Some links:Winter Soldier: Iraq and Afghanistan
. Held this weekend with little mainstream media coverage, veterans and active duty military members involved in the current conflicts in Afghanistan provide testimony on what they did, saw, and heard. The site has several video files from the event as does Democracy Now!
for the last few days. The event was organized by Iraq Veterans Against the War, so the panels obviously display a selection bias. However, the selection is genuine (anecdotes and systematic observations) and worth hearing (it's not just a warmed-over set of talking points).Tibet Through Chinese Eyes
, which I found through a comment on a recent Boing Boing
post. That the Chinese government is engaging in violence with Tibetan protesters less than five months before the Olympics start in Beijing could make for very interesting times. If the games are to effect change in Chinese policy toward Tibet, I think something must happen causing officials to lose face to other Chinese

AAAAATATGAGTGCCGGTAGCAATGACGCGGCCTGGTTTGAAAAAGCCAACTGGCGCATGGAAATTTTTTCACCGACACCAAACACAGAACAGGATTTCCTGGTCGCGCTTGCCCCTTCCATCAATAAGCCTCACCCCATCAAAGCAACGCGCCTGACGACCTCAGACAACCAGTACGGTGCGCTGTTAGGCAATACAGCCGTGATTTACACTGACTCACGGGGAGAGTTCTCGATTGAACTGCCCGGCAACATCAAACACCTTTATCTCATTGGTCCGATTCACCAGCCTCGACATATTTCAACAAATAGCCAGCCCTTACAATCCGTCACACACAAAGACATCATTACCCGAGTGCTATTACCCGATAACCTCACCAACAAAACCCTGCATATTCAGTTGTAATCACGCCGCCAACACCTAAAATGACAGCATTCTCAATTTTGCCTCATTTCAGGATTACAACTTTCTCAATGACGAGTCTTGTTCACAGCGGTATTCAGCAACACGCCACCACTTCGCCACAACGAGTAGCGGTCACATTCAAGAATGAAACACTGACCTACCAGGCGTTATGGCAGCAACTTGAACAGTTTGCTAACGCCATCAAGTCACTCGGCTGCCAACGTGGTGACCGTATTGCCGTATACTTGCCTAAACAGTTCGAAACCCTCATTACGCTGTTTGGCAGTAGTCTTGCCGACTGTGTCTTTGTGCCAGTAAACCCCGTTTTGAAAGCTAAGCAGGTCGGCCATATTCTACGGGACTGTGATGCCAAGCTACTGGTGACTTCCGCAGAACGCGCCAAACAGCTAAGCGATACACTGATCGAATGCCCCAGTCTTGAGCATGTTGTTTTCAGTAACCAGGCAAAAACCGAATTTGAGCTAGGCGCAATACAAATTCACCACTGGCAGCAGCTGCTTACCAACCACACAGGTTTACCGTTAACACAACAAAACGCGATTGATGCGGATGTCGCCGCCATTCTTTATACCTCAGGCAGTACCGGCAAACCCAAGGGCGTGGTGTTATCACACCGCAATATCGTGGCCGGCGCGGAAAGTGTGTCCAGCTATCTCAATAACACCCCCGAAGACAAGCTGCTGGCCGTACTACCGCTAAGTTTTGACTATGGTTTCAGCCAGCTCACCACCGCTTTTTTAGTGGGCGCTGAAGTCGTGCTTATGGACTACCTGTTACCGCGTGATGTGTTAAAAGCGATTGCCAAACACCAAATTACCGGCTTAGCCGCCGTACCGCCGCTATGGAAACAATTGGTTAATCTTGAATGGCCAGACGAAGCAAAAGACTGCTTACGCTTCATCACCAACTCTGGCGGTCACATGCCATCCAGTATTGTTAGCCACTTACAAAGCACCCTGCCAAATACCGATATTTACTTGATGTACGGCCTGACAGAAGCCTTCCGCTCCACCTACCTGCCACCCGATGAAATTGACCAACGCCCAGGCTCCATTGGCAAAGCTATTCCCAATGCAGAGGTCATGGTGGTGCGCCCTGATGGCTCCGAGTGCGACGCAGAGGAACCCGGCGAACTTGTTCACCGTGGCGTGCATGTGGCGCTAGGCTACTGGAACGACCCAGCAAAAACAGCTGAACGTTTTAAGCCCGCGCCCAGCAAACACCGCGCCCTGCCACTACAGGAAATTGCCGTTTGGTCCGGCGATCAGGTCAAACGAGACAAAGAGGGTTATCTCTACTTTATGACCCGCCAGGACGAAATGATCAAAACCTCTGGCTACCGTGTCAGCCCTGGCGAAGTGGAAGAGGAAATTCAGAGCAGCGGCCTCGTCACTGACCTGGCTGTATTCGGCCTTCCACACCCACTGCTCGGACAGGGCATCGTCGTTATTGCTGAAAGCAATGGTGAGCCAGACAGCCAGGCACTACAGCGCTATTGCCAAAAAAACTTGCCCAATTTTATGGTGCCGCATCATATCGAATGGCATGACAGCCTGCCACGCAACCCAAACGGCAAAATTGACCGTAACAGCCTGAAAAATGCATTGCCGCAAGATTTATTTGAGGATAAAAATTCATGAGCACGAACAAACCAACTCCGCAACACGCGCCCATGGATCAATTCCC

.Plastic People of the Universe
, a rock band that was a beacon and symbol for freedom in Czechoslovakia behind the Iron Curtain. Our military isn't very well received by citizens of countries we set out to liberate. Our human rights moralizing is ignored by the countries we preach to. But rock and roll has been one of the best American tools of social change. Perhaps we should establish the Rock Corps. One division could be the Hard Corps.
I saw Les Claypool's current band, Electric Apricot
, at the Ogden tonight. It was a great show with a funky version of Shine On You Crazy Diamond (without a sax instead of a guitar and xylophones instead of keyboards) and a totally groovy drum jam. To start the encore, Les came out with a bass that looked like a banjo. He started playing Too Many Puppies and the crowd cheered. He remarked "I wrote this song when I was an impressionable lad of about 19." It was almost a generation ago. The song is older than some of tonight's attendees. It's a protest against a Middle East war for control of oil started by President George Bush. Sound familiar?
We live in a country that's done a lot of bad things, but we've still got hope. We've still got access to independent media. We've still got the right to protest. We've still got rock and roll. When you have something to say, speak out. When you don't know what to say, rock out.